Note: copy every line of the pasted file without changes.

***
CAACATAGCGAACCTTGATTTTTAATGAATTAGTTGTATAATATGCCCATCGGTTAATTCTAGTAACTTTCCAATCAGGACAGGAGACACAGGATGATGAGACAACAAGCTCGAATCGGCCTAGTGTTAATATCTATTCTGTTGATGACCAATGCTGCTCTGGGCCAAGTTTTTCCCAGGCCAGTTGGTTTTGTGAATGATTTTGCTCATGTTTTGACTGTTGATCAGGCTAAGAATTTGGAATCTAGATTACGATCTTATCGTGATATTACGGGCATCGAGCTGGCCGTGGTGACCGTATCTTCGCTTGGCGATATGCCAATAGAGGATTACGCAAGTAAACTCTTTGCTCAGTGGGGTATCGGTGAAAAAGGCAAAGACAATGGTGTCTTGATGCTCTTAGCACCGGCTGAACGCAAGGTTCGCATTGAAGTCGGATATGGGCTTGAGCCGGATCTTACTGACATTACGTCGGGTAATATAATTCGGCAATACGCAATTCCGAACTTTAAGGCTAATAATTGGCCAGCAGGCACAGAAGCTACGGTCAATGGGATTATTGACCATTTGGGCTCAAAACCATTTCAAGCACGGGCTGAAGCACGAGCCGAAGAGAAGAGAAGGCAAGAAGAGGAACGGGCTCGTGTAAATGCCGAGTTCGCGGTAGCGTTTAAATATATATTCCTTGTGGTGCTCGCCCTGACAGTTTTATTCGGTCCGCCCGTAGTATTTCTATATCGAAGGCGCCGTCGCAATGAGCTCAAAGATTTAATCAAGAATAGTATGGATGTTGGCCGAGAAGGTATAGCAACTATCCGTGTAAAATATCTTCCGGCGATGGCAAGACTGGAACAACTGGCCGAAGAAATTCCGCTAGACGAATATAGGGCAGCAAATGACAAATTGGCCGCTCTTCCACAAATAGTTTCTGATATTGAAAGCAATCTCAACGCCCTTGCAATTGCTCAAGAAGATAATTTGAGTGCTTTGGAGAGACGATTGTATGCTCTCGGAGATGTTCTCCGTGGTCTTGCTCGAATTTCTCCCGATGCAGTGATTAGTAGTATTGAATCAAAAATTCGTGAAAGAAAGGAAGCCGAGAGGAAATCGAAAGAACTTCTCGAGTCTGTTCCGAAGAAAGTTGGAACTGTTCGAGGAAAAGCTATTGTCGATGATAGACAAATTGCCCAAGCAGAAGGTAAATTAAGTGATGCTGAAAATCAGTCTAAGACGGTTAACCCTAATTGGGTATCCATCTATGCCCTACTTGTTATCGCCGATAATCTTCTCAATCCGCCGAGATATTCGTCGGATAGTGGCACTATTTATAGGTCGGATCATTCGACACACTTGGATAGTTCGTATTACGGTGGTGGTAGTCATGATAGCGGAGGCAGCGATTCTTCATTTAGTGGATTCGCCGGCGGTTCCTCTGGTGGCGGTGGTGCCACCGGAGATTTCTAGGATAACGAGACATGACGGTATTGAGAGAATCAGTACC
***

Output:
CAACATAGCGAACCTTGATTTTTAATGAATTAGTTGTATAATATGCCCATCGGTTAATTCTAGTAACTTTCCAATCAGGACAGGAGACACAGGATGATGAGACAACAAGCTCGAATCGGCCTAGTGTTAATATCTATTCTGTTGATGACCAATGCTGCTCTGGGCCAAGTTTTTCCCAGGCCAGTTGGTTTTGTGAATGATTTTGCTCATGTTTTGACTGTTGATCAGGCTAAGAATTTGGAATCTAGATTACGATCTTATCGTGATATTACGGGCATCGAGCTGGCCGTGGTGACCGTATCTTCGCTTGGCGATATGCCAATAGAGGATTACGCAAGTAAACTCTTTGCTCAGTGGGGTATCGGTGAAAAAGGCAAAGACAATGGTGTCTTGATGCTCTTAGCACCGGCTGAACGCAAGGTTCGCATTGAAGTCGGATATGGGCTTGAGCCGGATCTTACTGACATTACGTCGGGTAATATAATTCGGCAATACGCAATTCCGAACTTTAAGGCTAATAATTGGCCAGCAGGCACAGAAGCTACGGTCAATGGGATTATTGACCATTTGGGCTCAAAACCATTTCAAGCACGGGCTGAAGCACGAGCCGAAGAGAAGAGAAGGCAAGAAGAGGAACGGGCTCGTGTAAATGCCGAGTTCGCGGTAGCGTTTAAATATATATTCCTTGTGGTGCTCGCCCTGACAGTTTTATTCGGTCCGCCCGTAGTATTTCTATATCGAAGGCGCCGTCGCAATGAGCTCAAAGATTTAATCAAGAATAGTATGGATGTTGGCCGAGAAGGTATAGCAACTATCCGTGTAAAATATCTTCCGGCGATGGCAAGACTGGAACAACTGGCCGAAGAAATTCCGCTAGACGAATATAGGGCAGCAAATGACAAATTGGCCGCTCTTCCACAAATAGTTTCTGATATTGAAAGCAATCTCAACGCCCTTGCAATTGCTCAAGAAGATAATTTGAGTGCTTTGGAGAGACGATTGTATGCTCTCGGAGATGTTCTCCGTGGTCTTGCTCGAATTTCTCCCGATGCAGTGATTAGTAGTATTGAATCAAAAATTCGTGAAAGAAAGGAAGCCGAGAGGAAATCGAAAGAACTTCTCGAGTCTGTTCCGAAGAAAGTTGGAACTGTTCGAGGAAAAGCTATTGTCGATGATAGACAAATTGCCCAAGCAGAAGGTAAATTAAGTGATGCTGAAAATCAGTCTAAGACGGTTAACCCTAATTGGGTATCCATCTATGCCCTACTTGTTATCGCCGATAATCTTCTCAATCCGCCGAGATATTCGTCGGATAGTGGCACTATTTATAGGTCGGATCATTCGACACACTTGGATAGTTCGTATTACGGTGGTGGTAGTCATGATAGCGGAGGCAGCGATTCTTCATTTAGTGGATTCGCCGGCGGTTCCTCTGGTGGCGGTGGTGCCACCGGAGATTTCTAGGATAACGAGACATGACGGTATTGAGAGAATCAGTACC